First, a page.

Bamboo in Black and Red

I read a story recently where a zen master was painting bamboo with red ink. One of his students told him that was stupid because bamboo isn’t red. To which the master replied, “Oh, right- because bamboo is black?”

This made me laugh because of a similar realization I had as a child. I remember riding in the car, thinking about drawings I had seen- illustrations in books, animations, etc. These drawings all had black lines bordering the shapes and defining key elements. Part of my curiosity was that I couldn’t figure out how black lines shifted as positions changed- as in, the lines that look like such a physical reality in drawings would have to be in near constant motion if they were really bordering all solid things or defining facial expressions, wrinkles, dimples and other surface details. So I was looking around for black lines bordering things.

I remember clearly holding my hand up against the window looking at the edge between my hand and the sky. I was trying to make out the black line, and I think I sincerely thought I would find one if I looked hard enough. I remember looking at the creases of my knuckles, because those often get black lines too in illustrations of hands. The interior of the car was black, and so there were places deep in the shadowed creases where elements joined that were basically black lines, but that didn’t seem to quite count since the base color was black- and even then the light shining on it meant it wasn’t all the same black… I went back to examining my hand against the sky in the background.

I finally had to admit that I could see my hand and the sky behind it was simply where my hand, well, wasn’t. I couldn’t make out a black line. It just was my hand. And what made it my hand was all the hand-characteristics of color, shape, texture, etc. What made the sky behind it sky was the sky-characteristics of color, texture, shape, etc.

Interestingly, this was a hard reality for my little brain to accept and I concentrated on the edge- the very edge of my hand against the blue. I remember feeling a little duped by drawings. If the black lines weren’t real, what were they? It seemed more likely they didn’t exist outside of drawings, this made sense. However, I reasoned that to really draw a hand, one must draw all the “inside parts” of the hand- the fine lines of the skin and the subtle shifts of value. I was probably five years old and this was a daunting discovery.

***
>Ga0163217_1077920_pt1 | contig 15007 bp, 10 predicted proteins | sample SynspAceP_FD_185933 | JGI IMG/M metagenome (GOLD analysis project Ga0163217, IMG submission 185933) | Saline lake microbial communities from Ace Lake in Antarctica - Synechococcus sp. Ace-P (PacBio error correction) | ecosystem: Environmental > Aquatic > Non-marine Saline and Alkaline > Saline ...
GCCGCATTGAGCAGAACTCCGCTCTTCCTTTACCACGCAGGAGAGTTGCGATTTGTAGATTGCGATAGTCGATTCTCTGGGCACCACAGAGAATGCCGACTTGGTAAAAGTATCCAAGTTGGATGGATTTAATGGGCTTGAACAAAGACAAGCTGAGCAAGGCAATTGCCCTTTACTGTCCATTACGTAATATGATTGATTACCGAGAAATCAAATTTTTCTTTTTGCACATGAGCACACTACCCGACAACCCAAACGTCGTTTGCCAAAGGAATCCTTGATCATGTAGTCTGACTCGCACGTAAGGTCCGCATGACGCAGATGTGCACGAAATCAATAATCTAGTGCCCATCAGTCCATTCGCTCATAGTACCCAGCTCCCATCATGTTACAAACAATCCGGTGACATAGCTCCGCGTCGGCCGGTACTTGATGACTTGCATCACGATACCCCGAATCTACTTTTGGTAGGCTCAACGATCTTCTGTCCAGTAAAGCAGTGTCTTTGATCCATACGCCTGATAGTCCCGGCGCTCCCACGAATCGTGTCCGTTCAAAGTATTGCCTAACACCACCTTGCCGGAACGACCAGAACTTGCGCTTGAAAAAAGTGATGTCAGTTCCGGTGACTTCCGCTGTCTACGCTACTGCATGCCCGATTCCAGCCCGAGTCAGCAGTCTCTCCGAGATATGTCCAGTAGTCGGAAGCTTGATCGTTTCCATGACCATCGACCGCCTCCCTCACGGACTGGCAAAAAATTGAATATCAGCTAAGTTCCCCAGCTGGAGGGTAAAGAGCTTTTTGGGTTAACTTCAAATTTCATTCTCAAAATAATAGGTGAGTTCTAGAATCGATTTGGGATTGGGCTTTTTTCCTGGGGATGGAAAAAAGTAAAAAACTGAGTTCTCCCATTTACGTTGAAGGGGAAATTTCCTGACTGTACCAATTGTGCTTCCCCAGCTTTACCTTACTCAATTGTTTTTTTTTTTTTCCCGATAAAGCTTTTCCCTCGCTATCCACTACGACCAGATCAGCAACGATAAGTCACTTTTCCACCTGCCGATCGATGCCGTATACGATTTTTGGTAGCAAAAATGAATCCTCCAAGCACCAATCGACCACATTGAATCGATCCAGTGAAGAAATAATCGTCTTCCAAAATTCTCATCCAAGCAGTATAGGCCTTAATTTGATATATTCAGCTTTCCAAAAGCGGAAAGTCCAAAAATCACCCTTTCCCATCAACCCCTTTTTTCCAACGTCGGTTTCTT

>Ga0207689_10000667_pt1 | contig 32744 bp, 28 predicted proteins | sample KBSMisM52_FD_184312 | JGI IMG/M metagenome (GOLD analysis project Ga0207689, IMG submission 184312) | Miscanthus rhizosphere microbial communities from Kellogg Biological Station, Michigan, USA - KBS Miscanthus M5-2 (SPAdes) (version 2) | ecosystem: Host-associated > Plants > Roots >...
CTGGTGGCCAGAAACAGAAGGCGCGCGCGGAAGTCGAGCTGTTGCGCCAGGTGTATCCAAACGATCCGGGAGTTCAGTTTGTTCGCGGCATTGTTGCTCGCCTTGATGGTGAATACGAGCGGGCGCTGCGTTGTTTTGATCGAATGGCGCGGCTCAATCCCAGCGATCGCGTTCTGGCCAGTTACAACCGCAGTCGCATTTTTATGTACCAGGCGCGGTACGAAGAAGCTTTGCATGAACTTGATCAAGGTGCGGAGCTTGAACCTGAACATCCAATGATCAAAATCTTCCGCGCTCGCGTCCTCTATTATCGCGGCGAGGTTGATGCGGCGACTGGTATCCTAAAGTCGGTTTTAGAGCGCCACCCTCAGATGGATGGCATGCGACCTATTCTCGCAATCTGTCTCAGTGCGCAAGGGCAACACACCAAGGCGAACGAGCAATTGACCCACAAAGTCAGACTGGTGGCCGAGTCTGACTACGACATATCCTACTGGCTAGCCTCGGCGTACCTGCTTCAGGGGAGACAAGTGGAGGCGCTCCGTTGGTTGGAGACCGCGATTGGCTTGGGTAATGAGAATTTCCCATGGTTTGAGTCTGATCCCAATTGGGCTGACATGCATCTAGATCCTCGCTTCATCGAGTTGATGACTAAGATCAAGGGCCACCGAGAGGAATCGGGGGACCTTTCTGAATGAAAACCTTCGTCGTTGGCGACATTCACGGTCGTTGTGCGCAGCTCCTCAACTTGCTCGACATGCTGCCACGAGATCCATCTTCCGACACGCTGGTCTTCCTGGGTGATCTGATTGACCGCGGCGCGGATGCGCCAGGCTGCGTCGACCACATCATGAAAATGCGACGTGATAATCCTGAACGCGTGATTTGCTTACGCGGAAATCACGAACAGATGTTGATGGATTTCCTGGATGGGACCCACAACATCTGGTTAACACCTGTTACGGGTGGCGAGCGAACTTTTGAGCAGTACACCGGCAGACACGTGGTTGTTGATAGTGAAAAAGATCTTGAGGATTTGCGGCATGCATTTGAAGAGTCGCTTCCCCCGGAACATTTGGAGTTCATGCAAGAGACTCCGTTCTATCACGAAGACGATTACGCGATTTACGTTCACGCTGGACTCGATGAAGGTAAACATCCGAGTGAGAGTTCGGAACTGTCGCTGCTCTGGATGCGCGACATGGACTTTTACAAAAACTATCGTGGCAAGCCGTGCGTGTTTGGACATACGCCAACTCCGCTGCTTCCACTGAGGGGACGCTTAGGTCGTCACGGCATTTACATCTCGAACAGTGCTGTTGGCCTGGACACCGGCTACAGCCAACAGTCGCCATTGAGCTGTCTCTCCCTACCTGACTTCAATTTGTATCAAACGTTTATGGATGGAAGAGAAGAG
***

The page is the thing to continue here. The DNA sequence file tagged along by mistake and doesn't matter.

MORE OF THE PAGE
I wish I had some of my very young drawings to see if I can spot evidence of this thinking in them. I don’t believe I’m the only kid who’s made this discovery, or at least a version of it. Children’s drawings are strange and idiosyncratic because they lack motor skills and a set of symbols, so there’s a rawness to the translation of the visual1. For example, one of my brothers would draw human eyes as though they were gigantic bicycle wheels with elaborate spokes out from the hub of the pupil. What he was looking at was the iris of the eye- the radial colors, peaks and valleys. My untestable hypothesis is that, along my same lines of thinking, he had questioned the “eyes are black dots or white circles with black dots inside” that he was seeing in illustrations and cartoons. He was looking carefully, deeply, deliberately at eyes. I remember him looking very carefully at mine. The drawings are, of course, very strange, but I can’t say that they don’t look like “real” eyes. Why wouldn’t they? Because eyes are just black dots, the zen master would wryly say?

Years later I was taught to draw by bringing values up to the edges of things, letting the contrast of value and mark suggest lines. There are a number of exercises dealing with this- using large flat pieces of charcoal, lifting graphite or charcoal off paper with an eraser, filling in negative space with flat values. It’s a strangely unsteady way to draw, especially if one works without the help of lightly sketched lines that define the borders of things. Lines are fine, but I’ve begun to think of them as a sort of language in drawing. In the same way thoughts can be expressed with many human languages, there are many methods of mark-making that translate the visual, and lines are one of these. They are not what we see, they describe what we see. They are visual words that point to the meaning.

In the case of drawing something, one is interacting with the subject primarily with one sense- sight. As with many things, we can be very unaware that our experience of reality is shaped by filters we have in our minds, like the black lines of a drawing one doesn’t find when looking at one’s own hand.